This wont get read by to many so I will post it here and else where. But it raises interesting questions
A RECENT newspaper story told of a 15-year-old Sydney boy, terminally ill with cancer, who said to the nurse caring for him that he wanted to experience sexual intercourse before he died. The nurse asked a psychologist to see the boy and a psychiatrist was consulted.
The healthcare team looking after him thought about "passing around the hat" to raise money to pay for the services of a prostitute. After he died, the boy's parents learned that he had had sex with a prostitute. On the issue, it was reported that approximately 50 per cent of people surveyed strongly endorsed what had occurred and 50 per cent were appalled.
What are the ethics of this situation? The issues must be identified to answer that.
Is the problem that a 15-year-old boy is having sex? What if he had a girlfriend the same age who wanted to have sex with him before he died? If we find the latter acceptable, is the problem, therefore, that a prostitute is involved?
Do we find the latter more acceptable if we refer to a sex industry worker? Does it matter ethically that this sexual encounter was not based on a personal caring relationship? Does it make an ethical difference that the young man is dying and that this was an unsolicited key wish on his part?
Without being disrespectful or meaning to trivialise the issues involved, could our anthropomorphic reaction to the situation of the movie star lion Bongo – whose story has recently been front page news in North America – offer any insights?
Bongo lived his life without sex in order to prevent him from becoming aggressive. When he was diagnosed with terminal lung cancer a lioness was flown to California from a Quebec safari park to be his sexual partner. Were the frequently repeated statements that Bongo should have the chance to experience sex before he died really a projection of what we believe we would want if we were in the same circumstances? Should it make a difference whether we are an adult or only 15?
OR is the problem that the healthcare professionals facilitated the young man's sexual encounter? Or that they acted without the parents' knowledge or agreement? Or that they facilitated an encounter with a prostitute? Third-party involvement in a situation changes the ethics and sometimes the law.
For example, suicide is not a crime but assisting suicide is. And healthcare professionals are important people in forming and carrying societal values in secular societies such as Australia and Canada. Are we mainly concerned about the effect of their action on our important shared values? Or is the problem that we desexualise people who are ill or physically or mentally disabled or even just too old – as compared with too young as in this case – especially if they are institutionalised or hospitalised?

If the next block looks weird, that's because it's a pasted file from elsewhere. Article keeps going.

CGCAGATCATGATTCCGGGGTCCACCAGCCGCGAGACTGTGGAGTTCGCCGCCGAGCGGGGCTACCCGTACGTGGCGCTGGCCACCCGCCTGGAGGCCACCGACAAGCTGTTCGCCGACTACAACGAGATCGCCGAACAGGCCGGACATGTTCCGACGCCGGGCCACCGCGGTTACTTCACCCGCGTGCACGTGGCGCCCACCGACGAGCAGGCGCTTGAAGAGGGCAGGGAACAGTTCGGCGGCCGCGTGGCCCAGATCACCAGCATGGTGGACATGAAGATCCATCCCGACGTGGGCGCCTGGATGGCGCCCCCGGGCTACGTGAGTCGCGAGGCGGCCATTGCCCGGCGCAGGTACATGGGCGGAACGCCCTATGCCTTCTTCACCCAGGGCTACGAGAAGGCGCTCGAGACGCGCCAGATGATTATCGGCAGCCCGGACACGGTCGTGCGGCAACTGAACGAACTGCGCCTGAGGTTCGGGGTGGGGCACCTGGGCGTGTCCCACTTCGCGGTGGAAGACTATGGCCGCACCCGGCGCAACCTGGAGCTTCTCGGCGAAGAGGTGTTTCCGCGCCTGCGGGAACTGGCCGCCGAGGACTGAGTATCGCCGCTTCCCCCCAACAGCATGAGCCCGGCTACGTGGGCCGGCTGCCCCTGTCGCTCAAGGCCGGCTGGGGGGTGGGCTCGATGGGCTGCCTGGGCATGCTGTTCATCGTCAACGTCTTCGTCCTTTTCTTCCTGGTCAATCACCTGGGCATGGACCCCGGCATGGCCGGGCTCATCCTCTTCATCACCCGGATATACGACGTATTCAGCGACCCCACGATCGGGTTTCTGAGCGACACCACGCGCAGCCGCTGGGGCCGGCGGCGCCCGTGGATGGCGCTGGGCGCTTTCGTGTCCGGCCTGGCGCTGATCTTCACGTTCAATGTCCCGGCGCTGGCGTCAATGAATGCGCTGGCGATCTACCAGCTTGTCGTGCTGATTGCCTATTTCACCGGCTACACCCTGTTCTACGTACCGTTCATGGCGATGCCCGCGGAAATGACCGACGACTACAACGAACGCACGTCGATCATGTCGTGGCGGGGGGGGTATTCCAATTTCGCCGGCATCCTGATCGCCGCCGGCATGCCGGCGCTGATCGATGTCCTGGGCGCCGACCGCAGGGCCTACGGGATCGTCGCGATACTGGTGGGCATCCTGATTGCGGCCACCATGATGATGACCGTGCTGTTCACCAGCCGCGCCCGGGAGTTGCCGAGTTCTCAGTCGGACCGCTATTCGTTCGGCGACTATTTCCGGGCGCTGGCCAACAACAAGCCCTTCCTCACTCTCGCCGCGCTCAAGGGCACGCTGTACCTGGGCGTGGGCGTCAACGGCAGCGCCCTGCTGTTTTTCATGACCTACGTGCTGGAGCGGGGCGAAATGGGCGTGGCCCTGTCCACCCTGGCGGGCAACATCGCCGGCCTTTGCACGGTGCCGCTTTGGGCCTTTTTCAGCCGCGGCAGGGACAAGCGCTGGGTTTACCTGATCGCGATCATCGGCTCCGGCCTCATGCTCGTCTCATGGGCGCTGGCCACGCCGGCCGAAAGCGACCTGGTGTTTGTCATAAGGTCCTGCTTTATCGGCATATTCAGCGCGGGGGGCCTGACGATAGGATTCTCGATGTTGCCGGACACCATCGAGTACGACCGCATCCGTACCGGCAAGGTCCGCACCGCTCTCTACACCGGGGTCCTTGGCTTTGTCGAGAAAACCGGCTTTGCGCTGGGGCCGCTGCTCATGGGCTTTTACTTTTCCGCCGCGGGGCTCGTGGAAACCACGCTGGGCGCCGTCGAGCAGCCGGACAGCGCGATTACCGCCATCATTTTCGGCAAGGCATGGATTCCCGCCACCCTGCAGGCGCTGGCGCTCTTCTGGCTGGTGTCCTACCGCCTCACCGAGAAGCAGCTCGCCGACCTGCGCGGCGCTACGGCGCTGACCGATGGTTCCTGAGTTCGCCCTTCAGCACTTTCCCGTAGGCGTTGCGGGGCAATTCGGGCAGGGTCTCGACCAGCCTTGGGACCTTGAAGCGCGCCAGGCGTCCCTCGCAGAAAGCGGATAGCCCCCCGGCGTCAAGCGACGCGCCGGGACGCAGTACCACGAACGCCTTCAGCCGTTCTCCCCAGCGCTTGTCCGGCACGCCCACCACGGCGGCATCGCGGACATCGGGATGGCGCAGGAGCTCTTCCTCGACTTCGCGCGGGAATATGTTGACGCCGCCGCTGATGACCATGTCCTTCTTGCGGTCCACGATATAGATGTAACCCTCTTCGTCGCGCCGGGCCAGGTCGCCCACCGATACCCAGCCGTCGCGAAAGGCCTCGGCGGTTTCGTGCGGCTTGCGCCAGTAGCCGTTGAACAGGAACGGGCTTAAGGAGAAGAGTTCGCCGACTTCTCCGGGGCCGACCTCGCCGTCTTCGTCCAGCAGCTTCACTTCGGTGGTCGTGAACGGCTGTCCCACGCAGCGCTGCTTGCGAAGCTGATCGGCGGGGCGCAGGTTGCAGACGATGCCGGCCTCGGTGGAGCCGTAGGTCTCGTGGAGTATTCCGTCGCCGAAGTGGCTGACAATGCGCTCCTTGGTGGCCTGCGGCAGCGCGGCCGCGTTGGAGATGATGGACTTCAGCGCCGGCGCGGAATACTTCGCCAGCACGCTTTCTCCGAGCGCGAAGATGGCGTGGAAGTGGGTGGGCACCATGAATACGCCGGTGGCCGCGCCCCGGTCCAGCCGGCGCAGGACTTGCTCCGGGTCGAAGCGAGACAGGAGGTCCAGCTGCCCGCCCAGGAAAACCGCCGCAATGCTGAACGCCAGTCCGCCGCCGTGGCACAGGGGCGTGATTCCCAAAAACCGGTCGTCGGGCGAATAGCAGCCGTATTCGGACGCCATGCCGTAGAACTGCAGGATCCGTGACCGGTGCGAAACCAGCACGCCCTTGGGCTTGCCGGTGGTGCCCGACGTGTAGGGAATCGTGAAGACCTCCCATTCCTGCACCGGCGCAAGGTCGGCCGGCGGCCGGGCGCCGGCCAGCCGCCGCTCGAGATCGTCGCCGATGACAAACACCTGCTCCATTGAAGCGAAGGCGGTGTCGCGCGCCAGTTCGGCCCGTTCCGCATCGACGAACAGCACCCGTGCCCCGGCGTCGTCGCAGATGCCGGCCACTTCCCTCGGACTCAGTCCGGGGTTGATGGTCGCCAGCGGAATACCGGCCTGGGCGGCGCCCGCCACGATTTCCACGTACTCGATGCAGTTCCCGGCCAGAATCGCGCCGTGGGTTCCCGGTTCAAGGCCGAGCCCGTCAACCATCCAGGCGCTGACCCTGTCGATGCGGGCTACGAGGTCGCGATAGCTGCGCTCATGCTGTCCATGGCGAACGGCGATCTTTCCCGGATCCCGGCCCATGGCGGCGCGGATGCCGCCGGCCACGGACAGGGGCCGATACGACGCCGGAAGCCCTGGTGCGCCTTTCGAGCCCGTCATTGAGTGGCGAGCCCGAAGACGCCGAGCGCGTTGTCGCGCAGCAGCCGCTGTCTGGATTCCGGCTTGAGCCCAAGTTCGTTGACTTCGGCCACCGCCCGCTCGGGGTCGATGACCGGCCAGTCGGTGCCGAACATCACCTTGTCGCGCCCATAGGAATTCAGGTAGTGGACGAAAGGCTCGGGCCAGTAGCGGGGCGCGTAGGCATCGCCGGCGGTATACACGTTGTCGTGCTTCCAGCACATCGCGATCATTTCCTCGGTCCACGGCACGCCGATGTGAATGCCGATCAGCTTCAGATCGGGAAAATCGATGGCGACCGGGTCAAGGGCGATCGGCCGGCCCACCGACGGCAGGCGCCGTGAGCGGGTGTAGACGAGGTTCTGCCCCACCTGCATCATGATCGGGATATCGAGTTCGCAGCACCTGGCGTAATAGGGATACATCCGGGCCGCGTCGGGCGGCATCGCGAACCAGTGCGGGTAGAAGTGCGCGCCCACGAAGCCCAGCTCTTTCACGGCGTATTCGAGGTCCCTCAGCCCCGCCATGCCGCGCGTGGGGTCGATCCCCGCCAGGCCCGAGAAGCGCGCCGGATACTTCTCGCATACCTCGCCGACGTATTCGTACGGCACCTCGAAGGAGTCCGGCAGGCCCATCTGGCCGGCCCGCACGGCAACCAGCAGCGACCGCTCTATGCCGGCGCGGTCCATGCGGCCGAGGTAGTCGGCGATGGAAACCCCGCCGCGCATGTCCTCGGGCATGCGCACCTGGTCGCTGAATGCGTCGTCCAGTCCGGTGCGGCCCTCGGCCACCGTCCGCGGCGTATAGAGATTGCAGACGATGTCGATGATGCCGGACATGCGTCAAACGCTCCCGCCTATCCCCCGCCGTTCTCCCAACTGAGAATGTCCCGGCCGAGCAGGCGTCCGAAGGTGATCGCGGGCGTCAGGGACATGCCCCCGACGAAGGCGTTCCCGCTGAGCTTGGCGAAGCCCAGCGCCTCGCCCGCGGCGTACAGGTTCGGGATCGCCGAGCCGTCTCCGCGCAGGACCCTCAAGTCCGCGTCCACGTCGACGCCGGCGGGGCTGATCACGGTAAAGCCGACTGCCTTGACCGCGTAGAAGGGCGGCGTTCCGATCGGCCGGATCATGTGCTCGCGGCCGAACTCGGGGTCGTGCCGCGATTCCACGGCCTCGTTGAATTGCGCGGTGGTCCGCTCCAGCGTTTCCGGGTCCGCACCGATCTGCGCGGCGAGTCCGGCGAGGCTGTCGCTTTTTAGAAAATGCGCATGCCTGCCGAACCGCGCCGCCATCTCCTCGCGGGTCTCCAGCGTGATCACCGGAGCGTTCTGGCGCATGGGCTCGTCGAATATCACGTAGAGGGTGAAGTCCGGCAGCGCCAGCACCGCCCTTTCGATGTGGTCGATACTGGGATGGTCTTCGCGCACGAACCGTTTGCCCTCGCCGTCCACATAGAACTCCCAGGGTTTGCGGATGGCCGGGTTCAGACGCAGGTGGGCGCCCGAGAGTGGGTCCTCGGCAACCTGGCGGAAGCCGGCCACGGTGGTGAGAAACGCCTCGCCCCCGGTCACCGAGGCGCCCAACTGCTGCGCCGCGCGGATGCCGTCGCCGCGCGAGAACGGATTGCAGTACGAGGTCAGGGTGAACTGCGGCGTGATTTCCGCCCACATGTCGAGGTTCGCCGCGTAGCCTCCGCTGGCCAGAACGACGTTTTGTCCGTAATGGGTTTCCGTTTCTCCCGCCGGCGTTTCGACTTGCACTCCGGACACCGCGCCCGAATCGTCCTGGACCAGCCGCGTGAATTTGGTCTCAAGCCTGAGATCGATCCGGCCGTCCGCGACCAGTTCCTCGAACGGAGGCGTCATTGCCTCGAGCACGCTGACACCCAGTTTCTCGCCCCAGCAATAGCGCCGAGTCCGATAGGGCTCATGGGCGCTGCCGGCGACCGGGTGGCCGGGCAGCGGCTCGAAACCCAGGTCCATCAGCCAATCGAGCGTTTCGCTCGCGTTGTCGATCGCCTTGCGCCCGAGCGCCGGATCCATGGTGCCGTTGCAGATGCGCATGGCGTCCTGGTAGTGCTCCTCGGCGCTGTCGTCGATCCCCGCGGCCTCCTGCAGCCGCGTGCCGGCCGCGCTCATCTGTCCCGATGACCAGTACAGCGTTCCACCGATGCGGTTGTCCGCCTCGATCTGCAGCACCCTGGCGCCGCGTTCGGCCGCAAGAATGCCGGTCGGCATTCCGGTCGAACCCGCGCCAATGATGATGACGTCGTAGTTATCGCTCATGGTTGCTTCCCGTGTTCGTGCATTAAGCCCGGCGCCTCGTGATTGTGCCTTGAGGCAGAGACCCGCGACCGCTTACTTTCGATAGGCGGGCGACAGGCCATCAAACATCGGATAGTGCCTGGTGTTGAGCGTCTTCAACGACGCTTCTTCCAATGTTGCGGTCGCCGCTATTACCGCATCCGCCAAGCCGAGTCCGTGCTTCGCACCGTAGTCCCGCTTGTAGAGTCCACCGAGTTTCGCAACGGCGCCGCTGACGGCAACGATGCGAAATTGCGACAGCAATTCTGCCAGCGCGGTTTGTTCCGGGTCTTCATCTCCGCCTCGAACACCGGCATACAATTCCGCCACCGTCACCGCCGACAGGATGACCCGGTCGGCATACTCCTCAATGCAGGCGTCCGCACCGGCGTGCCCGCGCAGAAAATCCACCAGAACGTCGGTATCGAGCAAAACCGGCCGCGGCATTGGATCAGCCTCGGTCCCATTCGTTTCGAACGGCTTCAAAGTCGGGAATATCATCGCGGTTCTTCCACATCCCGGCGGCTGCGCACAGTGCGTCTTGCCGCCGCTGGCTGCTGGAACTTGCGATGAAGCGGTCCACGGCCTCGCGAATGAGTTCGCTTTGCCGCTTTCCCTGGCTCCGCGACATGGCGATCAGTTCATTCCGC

We have started to examine the ethics of both sexual activity and its prevention among institutionalised adults in need of long-term special care. Some of our attitudes and values in these respects have been adopted primarily for our moral comfort and organisational convenience, not the benefit of the people receiving care. And in some cases they result in cruel unethical outcomes, for instance, the physical separation of an aged couple who have slept in the same bed most of their lives.
Or is the problem at the level of the meaning of sexual intercourse? Such meaning is relevant and created at personal and societal levels, and can range from simply the physical to the moral, existential and religious.
When a totally private sexual act that is not legally prohibited is involved, we respect personal privacy and rightly do not inquire into its meaning. But the involvement of healthcare professionals in this case gave the boy's act a public aspect and, consequently, it challenges us to consider the meaning and values that sexual intercourse does and should carry at the societal level in a postmodern society.
Not an easy question to answer when we recognise that, whatever other needs it may fulfil, sexual intercourse has a primary purpose of transmitting human life to future generations and is still – cloning and other new reproductive technologies aside – the way in which we do that. What kind of respect and values regarding sexual intercourse does that demand of us as a society? And how can we accommodate changed sexual attitudes? Despite this, most of us still, at least deep down, believe that engaging in sexual intercourse should matter.
In a different ethical domain, what journalistic ethics should have governed this case? Should this story ever have been published?
Finally, could this have been a life-affirming act on the part of this young man in the face of death? The hallmark of people who want euthanasia is hopelessness. Might this young man, in his own way, have found hope in his experience?